Previous standards were evolution-friendly and defined science as "the human activity of seeking natural explanations for what we observe in the world around us." The new definition avoids limiting explanations to natural ones.

"They said it's wrong to limit science to the discussion or study of natural processes," Gross said. "It's not just wrong but stupid."

The institute described such changes as the result of a "relentless" promotion of intelligent design. Religious and political pressure have created a "disturbing and dangerous" trend toward watering down standards on evolution, it said.

"A number of states have resisted this madness in their science standards, but too many are fudging or obfuscating the entire basis on which biology rests," the institute said. "Kansas is the most notorious instance of this, but far from the only one."

The nonprofit institute researches education issues, advocates tougher academic standards and grades states on their standards. Its trustees include Rod Paige, formerly President Bush's education secretary.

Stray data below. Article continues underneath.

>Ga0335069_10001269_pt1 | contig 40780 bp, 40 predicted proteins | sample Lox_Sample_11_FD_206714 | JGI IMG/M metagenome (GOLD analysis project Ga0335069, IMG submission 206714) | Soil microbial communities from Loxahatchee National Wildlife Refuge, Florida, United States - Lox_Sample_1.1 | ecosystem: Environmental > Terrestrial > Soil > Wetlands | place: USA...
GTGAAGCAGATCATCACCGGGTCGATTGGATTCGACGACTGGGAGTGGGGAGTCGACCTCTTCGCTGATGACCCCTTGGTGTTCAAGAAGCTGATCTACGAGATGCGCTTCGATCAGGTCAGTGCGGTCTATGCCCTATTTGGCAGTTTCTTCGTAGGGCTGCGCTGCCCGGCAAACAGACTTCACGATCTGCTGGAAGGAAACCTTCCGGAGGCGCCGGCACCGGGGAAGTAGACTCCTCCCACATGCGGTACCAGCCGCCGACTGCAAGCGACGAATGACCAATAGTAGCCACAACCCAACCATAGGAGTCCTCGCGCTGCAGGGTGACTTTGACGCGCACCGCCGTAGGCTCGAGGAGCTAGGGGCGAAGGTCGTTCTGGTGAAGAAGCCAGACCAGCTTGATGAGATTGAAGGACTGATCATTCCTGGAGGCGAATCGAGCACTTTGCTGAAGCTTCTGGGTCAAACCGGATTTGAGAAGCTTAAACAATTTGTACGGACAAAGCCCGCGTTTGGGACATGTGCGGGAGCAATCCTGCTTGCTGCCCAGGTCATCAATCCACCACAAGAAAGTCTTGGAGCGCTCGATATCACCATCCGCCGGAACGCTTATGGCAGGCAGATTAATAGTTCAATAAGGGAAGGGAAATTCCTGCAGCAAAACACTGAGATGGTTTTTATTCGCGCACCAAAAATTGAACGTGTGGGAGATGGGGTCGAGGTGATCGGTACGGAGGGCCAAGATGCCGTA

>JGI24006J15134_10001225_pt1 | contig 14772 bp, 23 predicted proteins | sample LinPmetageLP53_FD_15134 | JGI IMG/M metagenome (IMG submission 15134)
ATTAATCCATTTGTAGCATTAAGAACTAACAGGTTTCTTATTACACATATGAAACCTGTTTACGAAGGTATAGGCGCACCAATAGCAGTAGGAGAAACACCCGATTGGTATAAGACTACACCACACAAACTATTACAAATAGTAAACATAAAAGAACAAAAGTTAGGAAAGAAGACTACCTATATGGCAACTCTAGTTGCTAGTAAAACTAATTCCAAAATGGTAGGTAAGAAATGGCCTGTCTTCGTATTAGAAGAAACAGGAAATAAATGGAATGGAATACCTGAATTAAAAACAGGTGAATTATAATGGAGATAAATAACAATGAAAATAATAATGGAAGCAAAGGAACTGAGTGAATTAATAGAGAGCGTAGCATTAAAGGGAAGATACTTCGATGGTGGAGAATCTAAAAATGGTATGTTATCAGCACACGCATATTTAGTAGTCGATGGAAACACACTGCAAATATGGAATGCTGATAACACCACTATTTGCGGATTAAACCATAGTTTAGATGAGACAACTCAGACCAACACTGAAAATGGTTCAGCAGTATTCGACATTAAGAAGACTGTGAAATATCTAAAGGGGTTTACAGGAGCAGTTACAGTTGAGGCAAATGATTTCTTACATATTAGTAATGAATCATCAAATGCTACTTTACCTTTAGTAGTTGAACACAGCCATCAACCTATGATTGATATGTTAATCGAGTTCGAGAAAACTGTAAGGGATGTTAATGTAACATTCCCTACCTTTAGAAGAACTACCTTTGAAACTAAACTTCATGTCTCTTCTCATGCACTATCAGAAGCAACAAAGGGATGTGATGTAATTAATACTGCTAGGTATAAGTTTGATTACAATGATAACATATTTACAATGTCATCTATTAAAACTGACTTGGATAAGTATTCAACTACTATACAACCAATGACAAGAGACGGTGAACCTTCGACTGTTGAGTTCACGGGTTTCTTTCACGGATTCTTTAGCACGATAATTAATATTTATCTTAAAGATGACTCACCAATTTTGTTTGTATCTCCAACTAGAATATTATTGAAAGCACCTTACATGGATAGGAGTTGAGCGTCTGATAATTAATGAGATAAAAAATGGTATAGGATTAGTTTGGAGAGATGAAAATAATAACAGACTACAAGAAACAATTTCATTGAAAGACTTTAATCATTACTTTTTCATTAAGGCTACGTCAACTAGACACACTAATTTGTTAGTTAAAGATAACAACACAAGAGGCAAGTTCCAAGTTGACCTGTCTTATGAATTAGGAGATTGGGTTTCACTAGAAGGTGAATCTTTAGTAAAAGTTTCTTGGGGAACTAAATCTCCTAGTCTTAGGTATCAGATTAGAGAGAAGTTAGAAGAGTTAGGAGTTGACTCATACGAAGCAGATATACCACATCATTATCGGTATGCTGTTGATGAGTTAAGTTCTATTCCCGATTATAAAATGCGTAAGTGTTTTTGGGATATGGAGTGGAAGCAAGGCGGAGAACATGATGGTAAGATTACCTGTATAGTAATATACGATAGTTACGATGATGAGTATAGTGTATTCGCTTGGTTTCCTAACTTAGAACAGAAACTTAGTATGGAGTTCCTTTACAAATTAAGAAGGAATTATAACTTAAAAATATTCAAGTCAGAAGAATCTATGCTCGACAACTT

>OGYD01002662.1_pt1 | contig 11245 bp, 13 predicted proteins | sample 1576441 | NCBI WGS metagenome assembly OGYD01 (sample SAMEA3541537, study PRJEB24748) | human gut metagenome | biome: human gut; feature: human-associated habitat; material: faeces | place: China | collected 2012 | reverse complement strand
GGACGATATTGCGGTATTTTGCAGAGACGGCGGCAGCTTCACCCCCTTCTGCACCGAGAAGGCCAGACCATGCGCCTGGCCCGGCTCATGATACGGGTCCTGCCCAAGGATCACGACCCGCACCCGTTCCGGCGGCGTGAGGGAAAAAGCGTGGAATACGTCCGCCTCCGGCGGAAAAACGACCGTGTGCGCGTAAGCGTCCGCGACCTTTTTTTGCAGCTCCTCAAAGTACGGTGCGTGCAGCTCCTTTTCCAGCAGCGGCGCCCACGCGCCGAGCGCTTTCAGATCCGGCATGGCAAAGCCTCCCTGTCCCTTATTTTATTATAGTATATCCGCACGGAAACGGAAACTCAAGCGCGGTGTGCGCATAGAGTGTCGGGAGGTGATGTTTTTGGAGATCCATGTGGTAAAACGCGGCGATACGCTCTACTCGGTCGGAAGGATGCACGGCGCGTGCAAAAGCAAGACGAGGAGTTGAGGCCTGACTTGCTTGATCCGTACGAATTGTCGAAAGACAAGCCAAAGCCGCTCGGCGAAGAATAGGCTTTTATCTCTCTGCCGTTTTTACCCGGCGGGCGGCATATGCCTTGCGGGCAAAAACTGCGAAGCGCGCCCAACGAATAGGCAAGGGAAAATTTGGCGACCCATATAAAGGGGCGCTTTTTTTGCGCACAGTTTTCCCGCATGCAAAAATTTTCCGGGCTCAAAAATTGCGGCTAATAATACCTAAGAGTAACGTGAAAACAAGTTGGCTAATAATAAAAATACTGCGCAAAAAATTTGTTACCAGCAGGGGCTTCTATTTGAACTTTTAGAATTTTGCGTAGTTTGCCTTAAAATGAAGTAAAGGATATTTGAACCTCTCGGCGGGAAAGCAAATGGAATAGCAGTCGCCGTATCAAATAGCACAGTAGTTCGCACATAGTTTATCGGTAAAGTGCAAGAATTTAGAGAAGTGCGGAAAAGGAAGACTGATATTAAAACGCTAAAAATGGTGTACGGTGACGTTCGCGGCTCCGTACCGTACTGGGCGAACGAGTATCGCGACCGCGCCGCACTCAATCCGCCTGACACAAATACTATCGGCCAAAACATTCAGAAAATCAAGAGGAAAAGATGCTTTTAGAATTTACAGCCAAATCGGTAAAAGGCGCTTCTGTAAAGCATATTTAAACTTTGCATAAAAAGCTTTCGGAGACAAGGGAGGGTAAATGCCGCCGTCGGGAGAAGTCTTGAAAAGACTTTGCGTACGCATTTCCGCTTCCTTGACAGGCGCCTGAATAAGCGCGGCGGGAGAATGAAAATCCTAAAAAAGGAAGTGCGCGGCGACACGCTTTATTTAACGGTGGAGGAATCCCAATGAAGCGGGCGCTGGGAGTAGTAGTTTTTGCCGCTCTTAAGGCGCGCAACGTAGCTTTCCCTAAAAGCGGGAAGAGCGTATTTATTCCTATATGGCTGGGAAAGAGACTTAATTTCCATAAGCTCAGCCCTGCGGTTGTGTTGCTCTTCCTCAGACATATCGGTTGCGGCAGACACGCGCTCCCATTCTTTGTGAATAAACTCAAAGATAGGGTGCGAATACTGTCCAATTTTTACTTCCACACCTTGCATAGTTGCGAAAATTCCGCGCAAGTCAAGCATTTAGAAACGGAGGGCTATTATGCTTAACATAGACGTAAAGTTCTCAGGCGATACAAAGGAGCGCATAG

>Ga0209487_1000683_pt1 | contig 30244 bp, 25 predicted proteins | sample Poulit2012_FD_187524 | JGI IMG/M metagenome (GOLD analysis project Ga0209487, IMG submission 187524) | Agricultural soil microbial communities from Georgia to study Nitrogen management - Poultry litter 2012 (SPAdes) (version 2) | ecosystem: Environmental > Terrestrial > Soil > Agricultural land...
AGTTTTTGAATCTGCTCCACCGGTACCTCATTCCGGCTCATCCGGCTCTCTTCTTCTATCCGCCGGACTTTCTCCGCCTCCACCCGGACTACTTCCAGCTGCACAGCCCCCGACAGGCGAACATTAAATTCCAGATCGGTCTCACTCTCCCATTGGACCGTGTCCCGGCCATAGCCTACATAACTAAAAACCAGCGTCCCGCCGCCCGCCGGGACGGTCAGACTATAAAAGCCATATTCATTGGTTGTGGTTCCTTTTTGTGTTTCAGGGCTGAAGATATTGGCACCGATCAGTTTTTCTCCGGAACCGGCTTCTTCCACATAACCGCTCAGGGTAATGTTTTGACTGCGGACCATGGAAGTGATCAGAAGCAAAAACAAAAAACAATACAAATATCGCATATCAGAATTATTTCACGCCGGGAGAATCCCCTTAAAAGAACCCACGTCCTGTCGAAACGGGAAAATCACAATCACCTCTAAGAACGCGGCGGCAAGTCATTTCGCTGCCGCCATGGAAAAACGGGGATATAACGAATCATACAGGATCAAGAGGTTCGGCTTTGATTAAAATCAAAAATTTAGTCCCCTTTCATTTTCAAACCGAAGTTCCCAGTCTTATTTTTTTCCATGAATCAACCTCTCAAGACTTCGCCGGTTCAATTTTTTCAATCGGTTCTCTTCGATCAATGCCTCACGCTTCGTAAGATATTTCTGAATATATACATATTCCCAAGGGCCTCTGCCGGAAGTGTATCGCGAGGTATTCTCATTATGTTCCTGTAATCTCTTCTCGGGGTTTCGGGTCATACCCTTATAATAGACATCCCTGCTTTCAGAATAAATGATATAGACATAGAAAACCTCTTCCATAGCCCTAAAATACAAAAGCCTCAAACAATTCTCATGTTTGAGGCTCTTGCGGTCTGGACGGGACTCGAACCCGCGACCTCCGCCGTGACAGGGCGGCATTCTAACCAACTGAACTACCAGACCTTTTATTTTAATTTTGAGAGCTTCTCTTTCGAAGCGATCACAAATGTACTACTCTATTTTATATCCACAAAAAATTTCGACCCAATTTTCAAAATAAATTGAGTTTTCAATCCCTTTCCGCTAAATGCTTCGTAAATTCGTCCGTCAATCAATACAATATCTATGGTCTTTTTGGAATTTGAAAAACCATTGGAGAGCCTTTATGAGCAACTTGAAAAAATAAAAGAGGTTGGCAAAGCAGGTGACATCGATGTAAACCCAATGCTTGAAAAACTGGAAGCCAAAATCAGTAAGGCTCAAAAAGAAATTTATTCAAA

Kansas uses its academic standards to develop tests for students that measure how well schools are teaching them. The first tests under the new science standards won't be given until spring 2008.

Decisions about what's taught in classrooms will remain with the state's 300 local school boards, but some educators worry the new standards will pressure instructors to teach less about evolution or introduce intelligent design concepts.

Abrams said only a few pages in the standards deal with evolution, making an "F" grade unwarranted even if someone objects to how the theory is treated. He called the institute's assessment "just incomprehensible."

But Steve Case, assistant director of the Center for Science Education at Kansas University, said the standards deserved their "F."

The institute said it had planned to give Kansas a "C," based on a draft of the standards from a committee of educators, led by Case. The board started with that proposal and added language from intelligent design advocates.

"It cuts across curriculum areas to the very heart what science is," Case said. "You can cut out the heart and not touch 95 percent of the body, but it's just as dead."

The institute also gave Kansas an "F" in 2000, following a state school board decision to delete most references to evolution in the science standards. Three new board members won election that year, and in 2001, the state returned to evolution-friendly standards.